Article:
Under The Red Umbrella Examines Sex Work in the Face of FOSTA-SESTA
Sex work is the world’s oldest profession, and it’s not going anywhere anytime soon. Often shrouded in a haze of stigma, judgement, and misunderstanding, it’s history and present is often sensationalized, marginalized, or completely silent. However, in the age of FOSTA-SESTA, silence is no longer an option we can accept. As sex workers live in the face of this incredibly dangerous body of legislature, it is critical that people listen and learn from their experiences.
It is here that Bambi Katsura, a Bay Area-based film maker, has turned their lens on people working in the sex industry. Under The Red Umbrella shares real, personal stories of the stigma, criminalization, and deathly real dangers of working in the dawn of FOSTA-SESTA.
I sat down with Bambi to discuss their film, philosophy, and how critical it is for attention to be brought to the very real, and very dangerous threat FOSTA-SESTA has nationwide.
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Kit Friday: What prompted you to focus on FOSTA-SESTA and sex workers in your documentary?
Bambi Katsura: I love to read books and watch movies, and there’s a lack of media about sex work from the perspective of workers. I read a lot of Angela Davis, and she talks about the importance of creating a collective historical consciousness in society and in movements. At the time I started this project, I felt that was really lacking in our knowledge around sex work, so I set out to make a documentary focused on the history of sex work. Once FOSTA-SESTA passed, it was a natural progression to focus on the real-life impact of FOSTA-SESTA.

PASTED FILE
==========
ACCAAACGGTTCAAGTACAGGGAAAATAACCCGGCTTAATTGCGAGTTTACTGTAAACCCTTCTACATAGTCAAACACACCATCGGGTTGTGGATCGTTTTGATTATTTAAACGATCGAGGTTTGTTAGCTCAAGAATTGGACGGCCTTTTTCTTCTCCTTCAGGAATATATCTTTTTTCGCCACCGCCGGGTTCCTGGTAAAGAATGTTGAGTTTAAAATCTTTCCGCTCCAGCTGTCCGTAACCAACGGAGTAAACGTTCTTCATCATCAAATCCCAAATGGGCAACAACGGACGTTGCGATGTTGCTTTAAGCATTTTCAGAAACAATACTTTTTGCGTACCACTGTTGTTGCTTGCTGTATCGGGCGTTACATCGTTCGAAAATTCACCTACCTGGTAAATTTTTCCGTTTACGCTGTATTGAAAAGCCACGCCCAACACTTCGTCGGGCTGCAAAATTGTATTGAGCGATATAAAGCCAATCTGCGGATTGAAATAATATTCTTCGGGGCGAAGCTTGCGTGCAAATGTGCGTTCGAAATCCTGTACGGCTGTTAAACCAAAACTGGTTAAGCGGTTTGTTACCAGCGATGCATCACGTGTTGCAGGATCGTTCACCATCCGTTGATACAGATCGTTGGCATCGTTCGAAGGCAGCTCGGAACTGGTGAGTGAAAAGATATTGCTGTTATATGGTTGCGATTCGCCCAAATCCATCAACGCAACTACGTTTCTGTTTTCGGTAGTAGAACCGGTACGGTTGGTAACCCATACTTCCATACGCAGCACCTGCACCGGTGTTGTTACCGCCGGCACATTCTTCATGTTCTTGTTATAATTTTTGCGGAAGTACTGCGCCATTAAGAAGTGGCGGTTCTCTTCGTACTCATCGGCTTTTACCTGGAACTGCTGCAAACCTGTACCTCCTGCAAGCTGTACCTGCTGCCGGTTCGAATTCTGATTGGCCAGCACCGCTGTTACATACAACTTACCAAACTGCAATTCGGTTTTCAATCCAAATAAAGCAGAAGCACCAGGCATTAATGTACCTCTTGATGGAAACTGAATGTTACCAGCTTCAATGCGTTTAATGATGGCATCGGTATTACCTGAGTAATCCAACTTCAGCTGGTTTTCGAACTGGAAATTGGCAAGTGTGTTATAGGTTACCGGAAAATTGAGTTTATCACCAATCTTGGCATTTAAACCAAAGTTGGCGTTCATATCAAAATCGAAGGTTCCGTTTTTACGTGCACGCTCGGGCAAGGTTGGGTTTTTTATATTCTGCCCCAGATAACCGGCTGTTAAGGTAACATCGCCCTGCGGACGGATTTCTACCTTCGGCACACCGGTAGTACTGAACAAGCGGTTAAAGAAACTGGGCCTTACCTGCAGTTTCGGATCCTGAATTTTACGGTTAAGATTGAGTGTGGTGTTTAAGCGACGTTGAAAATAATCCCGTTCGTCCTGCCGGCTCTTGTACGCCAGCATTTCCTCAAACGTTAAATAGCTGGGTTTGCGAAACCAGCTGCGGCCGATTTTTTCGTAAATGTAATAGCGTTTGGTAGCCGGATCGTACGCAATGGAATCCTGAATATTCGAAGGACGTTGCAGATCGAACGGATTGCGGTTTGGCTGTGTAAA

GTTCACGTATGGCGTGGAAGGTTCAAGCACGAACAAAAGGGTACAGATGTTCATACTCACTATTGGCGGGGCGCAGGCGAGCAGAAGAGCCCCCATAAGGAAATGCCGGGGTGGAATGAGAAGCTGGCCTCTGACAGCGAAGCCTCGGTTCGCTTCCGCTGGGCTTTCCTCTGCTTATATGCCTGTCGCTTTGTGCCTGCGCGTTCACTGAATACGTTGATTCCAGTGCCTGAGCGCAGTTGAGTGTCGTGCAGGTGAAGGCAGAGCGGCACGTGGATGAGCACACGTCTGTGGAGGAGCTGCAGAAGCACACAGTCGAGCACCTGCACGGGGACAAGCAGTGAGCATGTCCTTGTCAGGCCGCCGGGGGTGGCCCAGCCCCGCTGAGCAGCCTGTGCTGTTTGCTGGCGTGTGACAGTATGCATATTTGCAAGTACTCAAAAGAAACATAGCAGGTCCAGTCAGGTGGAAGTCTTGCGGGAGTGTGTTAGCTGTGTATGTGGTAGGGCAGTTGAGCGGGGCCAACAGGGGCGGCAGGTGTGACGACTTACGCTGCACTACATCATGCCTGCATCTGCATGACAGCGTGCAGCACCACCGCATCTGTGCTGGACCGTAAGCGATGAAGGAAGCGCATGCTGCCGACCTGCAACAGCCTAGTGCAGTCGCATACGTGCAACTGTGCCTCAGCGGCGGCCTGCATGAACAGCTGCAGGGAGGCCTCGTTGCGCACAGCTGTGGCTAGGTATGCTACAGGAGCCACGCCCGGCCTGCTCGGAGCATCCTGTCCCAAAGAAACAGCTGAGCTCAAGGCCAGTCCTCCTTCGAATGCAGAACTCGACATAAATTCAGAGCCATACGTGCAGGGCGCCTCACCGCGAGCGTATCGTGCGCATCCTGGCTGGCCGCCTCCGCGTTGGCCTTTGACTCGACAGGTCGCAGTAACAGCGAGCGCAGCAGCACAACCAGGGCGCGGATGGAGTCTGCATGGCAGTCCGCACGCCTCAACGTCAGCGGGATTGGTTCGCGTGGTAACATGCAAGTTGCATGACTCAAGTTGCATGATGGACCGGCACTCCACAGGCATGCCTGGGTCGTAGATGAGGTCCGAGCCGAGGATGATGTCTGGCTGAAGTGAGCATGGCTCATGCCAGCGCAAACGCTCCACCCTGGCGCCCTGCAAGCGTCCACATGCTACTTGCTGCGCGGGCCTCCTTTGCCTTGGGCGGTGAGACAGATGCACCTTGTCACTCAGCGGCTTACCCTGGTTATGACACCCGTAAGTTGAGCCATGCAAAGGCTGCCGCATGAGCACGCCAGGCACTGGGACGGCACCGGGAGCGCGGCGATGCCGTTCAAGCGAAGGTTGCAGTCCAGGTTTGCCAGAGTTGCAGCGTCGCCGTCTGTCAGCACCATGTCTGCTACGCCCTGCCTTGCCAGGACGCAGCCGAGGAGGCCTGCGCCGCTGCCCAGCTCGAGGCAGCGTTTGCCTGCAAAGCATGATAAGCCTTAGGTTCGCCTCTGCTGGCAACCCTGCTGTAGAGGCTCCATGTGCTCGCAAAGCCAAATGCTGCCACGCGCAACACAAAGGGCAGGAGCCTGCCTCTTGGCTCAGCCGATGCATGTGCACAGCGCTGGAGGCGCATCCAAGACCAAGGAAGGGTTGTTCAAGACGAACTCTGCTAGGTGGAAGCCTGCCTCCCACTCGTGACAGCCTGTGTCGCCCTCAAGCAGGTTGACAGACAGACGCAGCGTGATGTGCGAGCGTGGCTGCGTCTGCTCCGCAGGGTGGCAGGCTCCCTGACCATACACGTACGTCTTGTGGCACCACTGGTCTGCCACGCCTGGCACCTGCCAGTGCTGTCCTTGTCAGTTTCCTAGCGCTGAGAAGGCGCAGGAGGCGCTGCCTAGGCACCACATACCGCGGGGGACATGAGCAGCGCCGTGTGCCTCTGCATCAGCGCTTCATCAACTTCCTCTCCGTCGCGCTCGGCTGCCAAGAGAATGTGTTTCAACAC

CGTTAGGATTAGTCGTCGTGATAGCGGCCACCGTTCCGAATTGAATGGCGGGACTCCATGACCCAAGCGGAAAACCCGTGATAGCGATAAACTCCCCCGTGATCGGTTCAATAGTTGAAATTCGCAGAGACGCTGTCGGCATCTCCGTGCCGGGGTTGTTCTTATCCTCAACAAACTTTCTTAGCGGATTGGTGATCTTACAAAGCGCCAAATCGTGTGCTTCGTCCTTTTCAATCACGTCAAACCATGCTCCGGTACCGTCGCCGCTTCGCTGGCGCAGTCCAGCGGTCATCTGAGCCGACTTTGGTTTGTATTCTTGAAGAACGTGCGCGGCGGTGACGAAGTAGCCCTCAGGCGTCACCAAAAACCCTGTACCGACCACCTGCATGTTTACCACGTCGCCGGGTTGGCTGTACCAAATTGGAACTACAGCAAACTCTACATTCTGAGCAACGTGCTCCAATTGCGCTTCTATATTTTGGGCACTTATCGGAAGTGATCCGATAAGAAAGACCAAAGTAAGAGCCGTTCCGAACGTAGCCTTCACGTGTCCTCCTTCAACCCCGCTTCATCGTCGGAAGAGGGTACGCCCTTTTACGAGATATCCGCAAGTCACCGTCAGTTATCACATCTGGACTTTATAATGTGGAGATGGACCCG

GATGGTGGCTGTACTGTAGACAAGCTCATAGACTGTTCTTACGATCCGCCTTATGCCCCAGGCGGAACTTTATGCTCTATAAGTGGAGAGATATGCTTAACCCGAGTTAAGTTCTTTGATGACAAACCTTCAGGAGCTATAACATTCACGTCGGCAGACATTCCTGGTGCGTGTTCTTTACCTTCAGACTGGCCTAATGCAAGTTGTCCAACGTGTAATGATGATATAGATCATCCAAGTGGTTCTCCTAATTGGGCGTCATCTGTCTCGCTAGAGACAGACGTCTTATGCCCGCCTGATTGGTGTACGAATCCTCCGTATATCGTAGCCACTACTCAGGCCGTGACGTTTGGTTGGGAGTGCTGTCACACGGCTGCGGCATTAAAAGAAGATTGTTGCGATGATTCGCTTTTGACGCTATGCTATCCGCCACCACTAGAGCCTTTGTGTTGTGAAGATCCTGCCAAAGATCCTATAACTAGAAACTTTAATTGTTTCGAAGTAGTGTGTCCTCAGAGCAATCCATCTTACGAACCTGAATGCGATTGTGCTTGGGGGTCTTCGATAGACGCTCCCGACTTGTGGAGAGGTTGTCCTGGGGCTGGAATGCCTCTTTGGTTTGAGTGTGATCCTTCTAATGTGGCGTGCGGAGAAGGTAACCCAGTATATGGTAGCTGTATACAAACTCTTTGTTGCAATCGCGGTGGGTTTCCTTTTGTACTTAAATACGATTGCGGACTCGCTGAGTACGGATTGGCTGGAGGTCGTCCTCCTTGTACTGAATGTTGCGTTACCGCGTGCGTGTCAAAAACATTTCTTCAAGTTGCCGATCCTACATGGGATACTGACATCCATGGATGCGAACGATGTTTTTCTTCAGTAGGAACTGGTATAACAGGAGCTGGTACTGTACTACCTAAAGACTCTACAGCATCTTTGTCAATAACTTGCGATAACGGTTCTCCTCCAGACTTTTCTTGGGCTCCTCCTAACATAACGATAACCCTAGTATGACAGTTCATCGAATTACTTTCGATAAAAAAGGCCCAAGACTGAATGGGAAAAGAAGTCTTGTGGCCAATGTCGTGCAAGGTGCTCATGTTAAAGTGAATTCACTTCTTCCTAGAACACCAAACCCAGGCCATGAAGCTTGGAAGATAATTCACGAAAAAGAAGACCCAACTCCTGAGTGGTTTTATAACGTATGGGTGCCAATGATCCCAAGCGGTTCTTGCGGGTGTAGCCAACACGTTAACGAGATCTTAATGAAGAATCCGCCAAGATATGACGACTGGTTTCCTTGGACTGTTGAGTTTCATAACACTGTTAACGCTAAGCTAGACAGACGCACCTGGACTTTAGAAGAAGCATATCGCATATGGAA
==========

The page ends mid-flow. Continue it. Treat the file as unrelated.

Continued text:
KF: Who are you getting to participate in this project?
BK: We’re speaking with current workers and organizers, advocates, and activists.
KF: What cities, or states, are you interviewing people in?
BK: We’ve been interviewing folks in California, and we’d love to travel all over. Our travel is dependant on budget, crowdfunding, and grants. As of this moment, we’ll be interviewing sex workers in New York, Washington DC, Baltimore, Massachusetts, and New Orleans. If the budget allows, we’ll also be talking to people in Illinois, Philadelphia, Nevada, Texas, and Florida.
KF: What impact do you hope Under The Red Umbrella has?
BT: I’m hoping it reduces stigma and increases conversations. I hope it changes people’s minds about sex workers, and the perceptions they have about them. Both people and the media are constantly dehumanizing sex workers, and it’s fucked up. I’m hoping that this documentary will be educational for people who are not familiar with sex work and push them to examine their own biases.
This documentary is also for the sex work community. I want to present an accurate representation of this amazing community and uplift the voices of the brilliant folks who are organizing and serving their communities.
KF: What is the best way that folks can help contribute to your film?
BT: We have an Indiegogo campaign that’s running until mid-June, which is a great way to contribute. People can also donate directly through our website. Follow us on social media and re-post our posts! Also, donate to your local sex worker organizations and give directly to people who are doing the work!
No matter what your feelings on sex work is, this will be an eye-opening, humanizing documentary on the climate that sex workers in the United States are currently working in. It’s a topic that demands your attention, and your support. To help get Under the Red Umbrella the funding it needs, donating here.